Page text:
The degree to which an indicator accurately measures what it is intended to measure.
a term to describe a measurement instrument or test that measures what it is supposed to measure; the extent to which a measure is free of systematic error. For example, a bathroom scale provides a reliable measure cannot give a valid measure of height.
means effectiveness in bringing about the results intended; a test having validity accurately measures what it was intended to measure.
The property of information derived from a test or measurement that assures that it represents the intended function or structure. The extent to which a measurement method measures what it is intended to do.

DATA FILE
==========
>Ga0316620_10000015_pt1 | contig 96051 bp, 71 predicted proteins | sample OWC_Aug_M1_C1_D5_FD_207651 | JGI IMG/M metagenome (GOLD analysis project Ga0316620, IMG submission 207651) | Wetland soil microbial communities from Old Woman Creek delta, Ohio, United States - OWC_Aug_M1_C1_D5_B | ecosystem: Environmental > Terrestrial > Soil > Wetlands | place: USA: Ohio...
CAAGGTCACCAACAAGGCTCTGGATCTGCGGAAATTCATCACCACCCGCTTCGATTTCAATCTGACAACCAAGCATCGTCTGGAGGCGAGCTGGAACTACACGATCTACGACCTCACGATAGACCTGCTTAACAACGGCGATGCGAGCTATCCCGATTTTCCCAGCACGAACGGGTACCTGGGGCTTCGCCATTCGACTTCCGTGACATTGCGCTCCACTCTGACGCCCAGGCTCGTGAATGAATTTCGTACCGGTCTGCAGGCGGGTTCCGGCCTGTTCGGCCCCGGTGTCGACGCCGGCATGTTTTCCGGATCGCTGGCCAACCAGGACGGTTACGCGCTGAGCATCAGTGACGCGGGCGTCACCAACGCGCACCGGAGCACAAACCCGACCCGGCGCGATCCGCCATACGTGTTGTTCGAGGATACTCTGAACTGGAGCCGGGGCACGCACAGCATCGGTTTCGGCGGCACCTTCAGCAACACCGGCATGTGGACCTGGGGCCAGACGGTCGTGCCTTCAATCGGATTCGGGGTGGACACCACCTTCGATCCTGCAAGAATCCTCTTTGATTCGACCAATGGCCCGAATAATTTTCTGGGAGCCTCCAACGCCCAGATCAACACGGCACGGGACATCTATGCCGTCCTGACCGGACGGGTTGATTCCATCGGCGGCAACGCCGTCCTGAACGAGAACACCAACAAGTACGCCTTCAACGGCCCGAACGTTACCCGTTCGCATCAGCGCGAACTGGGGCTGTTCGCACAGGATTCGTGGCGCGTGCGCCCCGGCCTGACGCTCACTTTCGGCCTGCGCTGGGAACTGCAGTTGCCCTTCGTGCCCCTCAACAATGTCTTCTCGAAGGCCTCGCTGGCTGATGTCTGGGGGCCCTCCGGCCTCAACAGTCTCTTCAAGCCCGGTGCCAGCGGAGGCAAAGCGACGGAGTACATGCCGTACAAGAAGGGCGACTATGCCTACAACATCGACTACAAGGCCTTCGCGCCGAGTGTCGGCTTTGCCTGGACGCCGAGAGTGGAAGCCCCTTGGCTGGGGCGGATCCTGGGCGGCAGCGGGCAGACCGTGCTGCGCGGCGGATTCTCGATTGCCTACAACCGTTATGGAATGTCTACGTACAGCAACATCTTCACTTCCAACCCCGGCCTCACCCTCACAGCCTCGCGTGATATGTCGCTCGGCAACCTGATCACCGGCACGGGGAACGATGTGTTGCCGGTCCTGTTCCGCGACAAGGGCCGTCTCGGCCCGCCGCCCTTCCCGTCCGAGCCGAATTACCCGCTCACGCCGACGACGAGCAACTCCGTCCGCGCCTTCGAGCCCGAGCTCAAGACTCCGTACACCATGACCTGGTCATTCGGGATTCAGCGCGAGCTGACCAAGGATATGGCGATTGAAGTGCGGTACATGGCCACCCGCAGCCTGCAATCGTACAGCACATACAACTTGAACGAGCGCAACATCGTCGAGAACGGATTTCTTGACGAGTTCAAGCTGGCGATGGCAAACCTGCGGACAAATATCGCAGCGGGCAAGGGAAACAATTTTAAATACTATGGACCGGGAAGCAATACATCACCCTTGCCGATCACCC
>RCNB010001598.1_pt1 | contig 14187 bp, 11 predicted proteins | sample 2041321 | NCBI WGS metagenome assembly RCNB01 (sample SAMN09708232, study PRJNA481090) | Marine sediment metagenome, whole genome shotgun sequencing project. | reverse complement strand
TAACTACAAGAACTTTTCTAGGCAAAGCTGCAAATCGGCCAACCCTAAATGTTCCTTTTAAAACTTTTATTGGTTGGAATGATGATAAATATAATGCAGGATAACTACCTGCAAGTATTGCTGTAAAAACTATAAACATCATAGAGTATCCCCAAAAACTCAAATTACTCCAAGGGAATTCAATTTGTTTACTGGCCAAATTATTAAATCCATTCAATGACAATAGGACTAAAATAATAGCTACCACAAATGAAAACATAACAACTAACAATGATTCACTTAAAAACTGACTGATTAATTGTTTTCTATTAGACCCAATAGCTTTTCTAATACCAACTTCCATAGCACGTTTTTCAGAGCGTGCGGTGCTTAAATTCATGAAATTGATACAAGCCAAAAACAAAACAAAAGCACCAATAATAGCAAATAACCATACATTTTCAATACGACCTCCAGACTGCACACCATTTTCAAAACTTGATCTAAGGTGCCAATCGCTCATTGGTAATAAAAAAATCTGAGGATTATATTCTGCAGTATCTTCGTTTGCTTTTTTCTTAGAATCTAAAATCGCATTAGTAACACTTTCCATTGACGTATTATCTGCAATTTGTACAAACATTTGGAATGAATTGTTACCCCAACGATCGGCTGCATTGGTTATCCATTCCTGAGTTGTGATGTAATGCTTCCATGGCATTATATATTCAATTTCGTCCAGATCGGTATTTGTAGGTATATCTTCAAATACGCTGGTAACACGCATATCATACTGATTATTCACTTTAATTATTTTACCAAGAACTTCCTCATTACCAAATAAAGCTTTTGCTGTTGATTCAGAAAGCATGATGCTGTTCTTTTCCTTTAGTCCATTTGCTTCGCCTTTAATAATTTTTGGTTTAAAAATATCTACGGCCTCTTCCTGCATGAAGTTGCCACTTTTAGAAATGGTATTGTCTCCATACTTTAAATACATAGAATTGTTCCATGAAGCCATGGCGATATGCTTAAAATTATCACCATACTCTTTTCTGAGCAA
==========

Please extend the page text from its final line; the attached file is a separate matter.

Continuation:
The extent to which a particular method of measurement (observation) actually represents that which it claims to measure. For example, peoples' reported income on their tax forms may not be a valid measure of their economic status (because they do not give the true amounts). The issue of validity is especially complex in most variables that deal with human behavior.
The extent to which assessment information is appropriate for making the desired decision about pupils, instruction, or classroom climate; the degree to which assessment information permits correct interpretations of the desired kind; the most important characteristic of assessment information.
How well a given criterion actually measures or predicts. Also see reliability. W__________
The extent to which an instrument is measuring what it's supposed to be measuring. For example, counting growth rings is a valid measure of a tree's age. If no measure is fully valid, indicators can be used. See also reliability and external validity.
The extent to which a technique measures what it is intended to measure.